+	@echo  '  hardenedextremeconfig - Update current config using hardened features with'
+	@echo  '                          even more negative side effects'
 
 # ===========================================================================
 # Shared Makefile for the various kconfig executables:
diff --git a/scripts/kconfig/build_hardened_fragment.sh b/scripts/kconfig/build_hardened_fragment.sh
new file mode 100755
index 0000000..218fb8f
--- /dev/null
+++ b/scripts/kconfig/build_hardened_fragment.sh
@@ -0,0 +1,54 @@ 
+#!/bin/sh
+# SPDX-License-Identifier: GPL-2.0
+#
+#  build_hardened_fragment.sh - Generate a config fragment from an .rst
+#  file for the specified level.
+#
+#  Copyright 2018 Salvatore Mesoraca <s.mesoraca16@gmail.com>
+#
+#  This program is free software; you can redistribute it and/or modify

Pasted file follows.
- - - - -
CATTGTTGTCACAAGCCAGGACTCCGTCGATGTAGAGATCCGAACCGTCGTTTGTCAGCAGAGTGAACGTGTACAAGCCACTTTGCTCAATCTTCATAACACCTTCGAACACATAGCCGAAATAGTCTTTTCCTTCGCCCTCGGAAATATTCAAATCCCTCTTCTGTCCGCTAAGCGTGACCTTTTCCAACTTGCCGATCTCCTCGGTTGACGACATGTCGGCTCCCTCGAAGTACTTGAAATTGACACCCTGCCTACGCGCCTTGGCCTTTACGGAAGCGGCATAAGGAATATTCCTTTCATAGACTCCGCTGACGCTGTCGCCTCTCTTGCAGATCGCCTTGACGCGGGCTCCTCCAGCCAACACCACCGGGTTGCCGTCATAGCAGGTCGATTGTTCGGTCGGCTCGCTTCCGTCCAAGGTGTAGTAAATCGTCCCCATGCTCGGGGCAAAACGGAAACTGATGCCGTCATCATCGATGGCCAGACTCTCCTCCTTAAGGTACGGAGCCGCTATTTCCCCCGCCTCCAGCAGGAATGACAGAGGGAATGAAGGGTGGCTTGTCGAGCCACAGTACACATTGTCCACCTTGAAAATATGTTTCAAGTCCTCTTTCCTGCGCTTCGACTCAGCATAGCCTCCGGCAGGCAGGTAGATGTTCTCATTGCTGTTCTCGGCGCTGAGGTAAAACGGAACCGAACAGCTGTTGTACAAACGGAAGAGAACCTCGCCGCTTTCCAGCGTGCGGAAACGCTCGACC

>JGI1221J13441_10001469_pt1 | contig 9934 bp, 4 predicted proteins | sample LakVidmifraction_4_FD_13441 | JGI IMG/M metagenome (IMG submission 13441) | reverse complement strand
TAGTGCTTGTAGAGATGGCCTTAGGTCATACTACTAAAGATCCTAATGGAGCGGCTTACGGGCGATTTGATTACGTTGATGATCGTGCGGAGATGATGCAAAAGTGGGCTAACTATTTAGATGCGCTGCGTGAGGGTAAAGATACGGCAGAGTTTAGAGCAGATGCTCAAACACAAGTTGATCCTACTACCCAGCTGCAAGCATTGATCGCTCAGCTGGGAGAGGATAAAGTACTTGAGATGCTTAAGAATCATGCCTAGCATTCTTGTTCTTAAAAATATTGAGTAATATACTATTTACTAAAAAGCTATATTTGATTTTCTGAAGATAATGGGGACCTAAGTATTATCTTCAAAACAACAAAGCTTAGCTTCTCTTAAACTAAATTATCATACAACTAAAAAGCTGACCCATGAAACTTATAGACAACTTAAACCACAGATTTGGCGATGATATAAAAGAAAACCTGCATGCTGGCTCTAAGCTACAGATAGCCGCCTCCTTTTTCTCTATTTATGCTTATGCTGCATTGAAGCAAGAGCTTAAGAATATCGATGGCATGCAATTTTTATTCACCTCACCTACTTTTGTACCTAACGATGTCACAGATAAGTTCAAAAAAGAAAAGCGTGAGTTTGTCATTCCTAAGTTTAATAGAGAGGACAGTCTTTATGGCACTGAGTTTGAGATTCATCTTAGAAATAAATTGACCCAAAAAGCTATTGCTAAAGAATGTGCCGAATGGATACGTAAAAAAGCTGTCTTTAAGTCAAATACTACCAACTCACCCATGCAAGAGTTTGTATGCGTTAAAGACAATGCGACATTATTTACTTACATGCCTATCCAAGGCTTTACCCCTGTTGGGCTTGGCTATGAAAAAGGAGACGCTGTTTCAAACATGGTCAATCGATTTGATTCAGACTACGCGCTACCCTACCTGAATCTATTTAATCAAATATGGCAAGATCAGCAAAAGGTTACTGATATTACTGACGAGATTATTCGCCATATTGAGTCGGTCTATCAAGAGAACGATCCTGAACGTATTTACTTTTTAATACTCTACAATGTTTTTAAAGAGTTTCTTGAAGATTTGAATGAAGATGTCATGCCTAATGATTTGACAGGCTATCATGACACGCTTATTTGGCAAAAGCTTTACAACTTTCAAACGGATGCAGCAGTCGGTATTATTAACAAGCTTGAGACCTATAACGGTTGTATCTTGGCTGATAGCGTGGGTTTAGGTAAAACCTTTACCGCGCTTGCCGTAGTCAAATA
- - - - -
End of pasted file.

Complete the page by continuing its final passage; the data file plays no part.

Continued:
+#  it under the terms of the GNU General Public License version 2 as
+#  published by the Free Software Foundation.
+#
+#  This program is distributed in the hope that it will be useful,
+#  but WITHOUT ANY WARRANTY; without even the implied warranty of
+#  MERCHANTABILITY or FITNESS FOR A PARTICULAR PURPOSE.
+#  See the GNU General Public License for more details.
+
+usage() {
+	echo "Usage: $0 <level> <file.rst>" >&2
+	echo "Level must be one of: low, medium, high, extreme." >&2
+	exit 1
+}
+
+if [ "$#" -ne 2 ]; then
+	usage
+fi
+
+LEVEL="$(echo $1 | tr [A-Z] [a-z])"
+INPUT="$2"
+
+if [ "$LEVEL" != "low" ] && \
+   [ "$LEVEL" != "medium" ] && \
+   [ "$LEVEL" != "high" ] && \
+   [ "$LEVEL" != "extreme" ]; then
+	usage
+fi
+
+if ! [ -f "$INPUT" ]; then
+	usage
+fi
+
+if [ "$LEVEL" = "medium" ]; then
+	LEVEL="(low|medium)"
+elif [ "$LEVEL" = "high" ]; then
+	LEVEL="(low|medium|high)"
+elif [ "$LEVEL" = "extreme" ]; then
+	LEVEL="(low|medium|high|extreme)"
+fi
+
+egrep -B3 -i "^\*\*Negative side effects level:\*\* $LEVEL$" "$INPUT" | \
+grep "^CONFIG_" | \
+sed 's/^\(.*\)=[nN]/# \1 is not set/'
+
+exit 0